Matrix shafts: Q3 Red Tie, and Radix S in stiff flex. Since I prefer to game my driver at a swing weight of
D4 - D4.5 and at 44 3/4". This would be a challenge to accomplish without further altering shaft length,
or grip weight, considering most drivers today come stock between 45 1/2" - 46", but not in the R1.
For example, because the Matrix Q3/Red Tie is 67 grams raw, instead of the 63 gram Radix S or the stock
Aldila RIP, I simply removed the 10 gram cartridge, and installed a 6 gram weight, instantly taking
the swing weight from almost D7 to D4.5. That's an option that sets the R1 apart. Another benefit that's
been a staple since the R7 was introduced nearly a decade ago is the ability to alter ball flight by simply
installing a different weight cartridge into the toe or heel side of the clubhead to help correct an
undesirable ball flight pattern that may be too severe in either direction. More weight in the heel promotes
a right to left ball flight, and weight in the toe obviously promotes a fade.
The next is the the ability to change face angle independent of
the loft setting. In just about everyother adjustable driver or
fairway wood, once loft is added the face angle becomes closed and
promotes a hook.The opposite is true for delofting the clubhead, it
promotes a low fade.
In the R1 you can have the best of both world's and to a significant
degree. The Face angle setting can go open or closed 3 degrees, so in essence you can add loft and still
have the appearance of a slightly open clubface. No other club has this capability. Obviously the novice
golfer would need some help from a clubfitter to help him/her, for the better player or the person who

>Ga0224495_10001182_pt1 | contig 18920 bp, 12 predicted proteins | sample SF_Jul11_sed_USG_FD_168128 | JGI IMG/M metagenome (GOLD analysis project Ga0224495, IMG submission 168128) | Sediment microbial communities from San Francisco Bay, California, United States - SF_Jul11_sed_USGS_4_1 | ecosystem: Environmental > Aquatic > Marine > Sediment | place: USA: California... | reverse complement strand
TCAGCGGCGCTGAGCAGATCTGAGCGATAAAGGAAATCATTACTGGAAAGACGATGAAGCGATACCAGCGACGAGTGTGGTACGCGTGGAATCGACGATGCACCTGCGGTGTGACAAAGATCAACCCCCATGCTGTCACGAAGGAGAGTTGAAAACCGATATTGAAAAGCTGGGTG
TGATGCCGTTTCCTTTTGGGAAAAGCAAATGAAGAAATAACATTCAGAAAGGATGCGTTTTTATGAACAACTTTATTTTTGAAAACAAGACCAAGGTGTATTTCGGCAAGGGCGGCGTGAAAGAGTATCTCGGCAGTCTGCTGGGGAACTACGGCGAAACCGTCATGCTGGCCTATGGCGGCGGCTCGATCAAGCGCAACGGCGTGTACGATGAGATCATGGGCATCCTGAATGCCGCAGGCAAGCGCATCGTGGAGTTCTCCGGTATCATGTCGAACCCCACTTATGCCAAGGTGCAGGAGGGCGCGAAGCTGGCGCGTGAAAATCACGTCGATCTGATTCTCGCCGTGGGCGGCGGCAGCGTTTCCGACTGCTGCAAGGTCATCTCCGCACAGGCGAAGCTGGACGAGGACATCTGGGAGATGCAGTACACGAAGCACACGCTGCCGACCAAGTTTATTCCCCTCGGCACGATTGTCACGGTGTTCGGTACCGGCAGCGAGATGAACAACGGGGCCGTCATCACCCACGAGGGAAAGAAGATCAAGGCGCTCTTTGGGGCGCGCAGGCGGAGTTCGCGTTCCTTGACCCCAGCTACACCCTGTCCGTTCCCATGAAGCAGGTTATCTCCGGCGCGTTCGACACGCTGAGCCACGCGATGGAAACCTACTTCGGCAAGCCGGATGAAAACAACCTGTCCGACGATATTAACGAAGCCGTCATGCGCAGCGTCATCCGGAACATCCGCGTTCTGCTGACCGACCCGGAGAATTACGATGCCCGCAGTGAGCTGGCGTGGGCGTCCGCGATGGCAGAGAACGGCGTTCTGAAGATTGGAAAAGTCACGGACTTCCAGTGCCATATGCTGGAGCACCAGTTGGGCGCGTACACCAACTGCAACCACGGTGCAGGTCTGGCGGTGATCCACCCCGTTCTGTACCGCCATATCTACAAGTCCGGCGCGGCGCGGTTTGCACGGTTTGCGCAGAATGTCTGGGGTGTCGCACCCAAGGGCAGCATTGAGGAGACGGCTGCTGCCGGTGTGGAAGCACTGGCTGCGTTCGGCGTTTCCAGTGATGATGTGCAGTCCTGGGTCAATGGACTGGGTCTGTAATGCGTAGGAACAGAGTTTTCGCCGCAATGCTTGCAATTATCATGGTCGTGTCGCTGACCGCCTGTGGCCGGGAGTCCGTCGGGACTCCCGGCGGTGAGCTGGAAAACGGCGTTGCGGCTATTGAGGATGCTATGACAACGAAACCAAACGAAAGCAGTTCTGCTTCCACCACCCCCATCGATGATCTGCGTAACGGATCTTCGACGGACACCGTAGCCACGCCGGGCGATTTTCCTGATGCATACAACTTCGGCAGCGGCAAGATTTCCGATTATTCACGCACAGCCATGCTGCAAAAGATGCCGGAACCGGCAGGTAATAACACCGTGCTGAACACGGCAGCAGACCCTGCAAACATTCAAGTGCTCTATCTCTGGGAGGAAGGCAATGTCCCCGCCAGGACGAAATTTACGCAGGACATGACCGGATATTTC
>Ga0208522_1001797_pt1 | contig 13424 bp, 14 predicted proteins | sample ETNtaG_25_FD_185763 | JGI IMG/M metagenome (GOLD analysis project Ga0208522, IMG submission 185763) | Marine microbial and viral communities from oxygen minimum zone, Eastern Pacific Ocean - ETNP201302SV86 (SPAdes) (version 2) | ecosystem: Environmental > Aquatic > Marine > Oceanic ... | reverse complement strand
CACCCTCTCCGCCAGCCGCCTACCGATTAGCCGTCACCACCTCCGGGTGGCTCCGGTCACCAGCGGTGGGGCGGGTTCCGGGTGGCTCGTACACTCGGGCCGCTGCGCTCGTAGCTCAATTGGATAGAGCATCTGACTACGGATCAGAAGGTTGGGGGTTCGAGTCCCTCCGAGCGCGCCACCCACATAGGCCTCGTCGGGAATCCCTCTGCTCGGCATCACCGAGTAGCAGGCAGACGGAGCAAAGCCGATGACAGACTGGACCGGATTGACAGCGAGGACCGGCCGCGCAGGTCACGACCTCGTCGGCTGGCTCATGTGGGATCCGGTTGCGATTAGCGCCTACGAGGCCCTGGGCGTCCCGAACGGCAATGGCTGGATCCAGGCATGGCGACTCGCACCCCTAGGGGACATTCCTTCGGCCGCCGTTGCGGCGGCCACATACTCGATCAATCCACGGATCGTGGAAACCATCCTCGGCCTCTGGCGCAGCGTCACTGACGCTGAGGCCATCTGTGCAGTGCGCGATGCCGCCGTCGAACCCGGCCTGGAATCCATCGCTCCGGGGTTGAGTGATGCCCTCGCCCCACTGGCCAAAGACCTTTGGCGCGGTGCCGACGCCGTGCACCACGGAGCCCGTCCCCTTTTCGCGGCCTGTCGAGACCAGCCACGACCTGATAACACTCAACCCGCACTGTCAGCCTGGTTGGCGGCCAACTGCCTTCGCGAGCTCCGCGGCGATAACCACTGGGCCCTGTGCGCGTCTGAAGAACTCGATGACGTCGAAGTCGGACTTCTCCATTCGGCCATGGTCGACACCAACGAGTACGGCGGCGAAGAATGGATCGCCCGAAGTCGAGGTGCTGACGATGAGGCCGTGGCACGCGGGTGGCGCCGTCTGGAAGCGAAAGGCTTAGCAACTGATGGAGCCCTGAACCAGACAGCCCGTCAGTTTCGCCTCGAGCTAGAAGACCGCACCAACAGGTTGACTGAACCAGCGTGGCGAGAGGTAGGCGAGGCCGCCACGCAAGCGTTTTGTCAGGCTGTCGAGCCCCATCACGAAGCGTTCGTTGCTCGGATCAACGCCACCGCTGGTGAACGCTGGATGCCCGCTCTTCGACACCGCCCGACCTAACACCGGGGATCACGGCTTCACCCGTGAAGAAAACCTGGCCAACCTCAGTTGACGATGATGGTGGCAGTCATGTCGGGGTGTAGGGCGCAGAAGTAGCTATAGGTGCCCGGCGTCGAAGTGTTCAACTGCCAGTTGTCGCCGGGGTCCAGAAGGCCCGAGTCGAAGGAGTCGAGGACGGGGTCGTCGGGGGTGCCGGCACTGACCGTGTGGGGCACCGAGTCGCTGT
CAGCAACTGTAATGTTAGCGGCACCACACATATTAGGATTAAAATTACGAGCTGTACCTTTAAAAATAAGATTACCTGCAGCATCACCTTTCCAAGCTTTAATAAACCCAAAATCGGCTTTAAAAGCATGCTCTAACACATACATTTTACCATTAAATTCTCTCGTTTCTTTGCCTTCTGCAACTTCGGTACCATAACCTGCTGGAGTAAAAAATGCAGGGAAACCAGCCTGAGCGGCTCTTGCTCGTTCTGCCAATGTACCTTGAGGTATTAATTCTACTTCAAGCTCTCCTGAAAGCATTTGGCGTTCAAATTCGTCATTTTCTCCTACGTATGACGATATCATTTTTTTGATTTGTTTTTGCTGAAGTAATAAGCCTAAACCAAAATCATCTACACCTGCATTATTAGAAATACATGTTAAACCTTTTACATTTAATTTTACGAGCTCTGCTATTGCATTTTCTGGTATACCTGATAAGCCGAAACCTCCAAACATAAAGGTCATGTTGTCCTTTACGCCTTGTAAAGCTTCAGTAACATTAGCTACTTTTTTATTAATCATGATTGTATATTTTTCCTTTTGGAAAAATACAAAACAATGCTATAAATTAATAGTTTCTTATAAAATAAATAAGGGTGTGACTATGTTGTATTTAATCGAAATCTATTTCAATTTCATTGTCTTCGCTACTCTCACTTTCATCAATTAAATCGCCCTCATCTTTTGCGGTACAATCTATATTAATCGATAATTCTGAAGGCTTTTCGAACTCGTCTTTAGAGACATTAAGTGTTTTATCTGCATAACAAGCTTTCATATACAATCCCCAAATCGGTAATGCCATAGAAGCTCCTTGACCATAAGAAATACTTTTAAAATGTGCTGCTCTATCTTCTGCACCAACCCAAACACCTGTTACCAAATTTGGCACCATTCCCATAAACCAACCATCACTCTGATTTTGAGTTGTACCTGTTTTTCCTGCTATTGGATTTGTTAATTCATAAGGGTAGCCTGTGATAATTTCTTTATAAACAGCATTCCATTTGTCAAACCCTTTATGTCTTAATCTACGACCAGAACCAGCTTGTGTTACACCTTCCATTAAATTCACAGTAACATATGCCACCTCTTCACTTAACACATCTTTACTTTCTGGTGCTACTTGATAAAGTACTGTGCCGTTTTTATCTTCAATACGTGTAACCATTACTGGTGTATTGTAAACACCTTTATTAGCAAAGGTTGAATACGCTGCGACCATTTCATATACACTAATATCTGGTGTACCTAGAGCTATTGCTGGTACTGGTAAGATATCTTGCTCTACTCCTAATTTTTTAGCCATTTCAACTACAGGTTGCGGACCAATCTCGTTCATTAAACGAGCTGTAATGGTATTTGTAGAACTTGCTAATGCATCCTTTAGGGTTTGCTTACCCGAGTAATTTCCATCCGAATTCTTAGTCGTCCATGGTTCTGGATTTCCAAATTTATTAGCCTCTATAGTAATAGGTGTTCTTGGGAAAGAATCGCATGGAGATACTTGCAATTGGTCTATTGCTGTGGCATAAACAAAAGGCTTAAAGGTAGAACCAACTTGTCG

knows their game inside and out, this is like solving the Rubik's Cube.
The sound at impact is a good loud "twack", but not anything undesirable, it's very similar in pitch to
the sound of the R11. Although you'll hit it deep with the R1, this is not a 47" club with a 40 gram
shaft, the emphasis is on getting you tuned to the right set up to maximize your potential. The R1 is
rather easy to work in either direction, and both high and low, but don't be afraid to crank up the loft
a bit more than you might play in another driver, the R1 tends to bore more than balloon. With the
shaft sleeve offering loft settings between 8 and 12, your sure to find your preferred launch conditions.
After putting in some time both on the range and the
course, I dialed in My R1 specs: 10.5 loft/1 degree
upright lie/6 gram weight heel - 1 gram weight toe/
Neutral face angle.
Once you've acquired YOUR R1, there are 3 factors
to maximize the performance of your new big stick:
1 - How well are you swinging . . . are you hitting it in the center of the clubface?
2 - Is the club set for you correctly ? loft, lie angle, face angle - is set up square, open, closed?
3 - Does the shaft flex/weight/torque and grip properly fit you and your swing?
Given all of the options and possibilities of this driver, there has never been a golf club before
that enables you to maximize your options like the R1. By the way, by the time I finished the
review the stripes grew on me. Stripes and Hype aside, the R1 is leading the way.
To learn more about the R1 and other products from TMAG : http://taylormadegolf.com/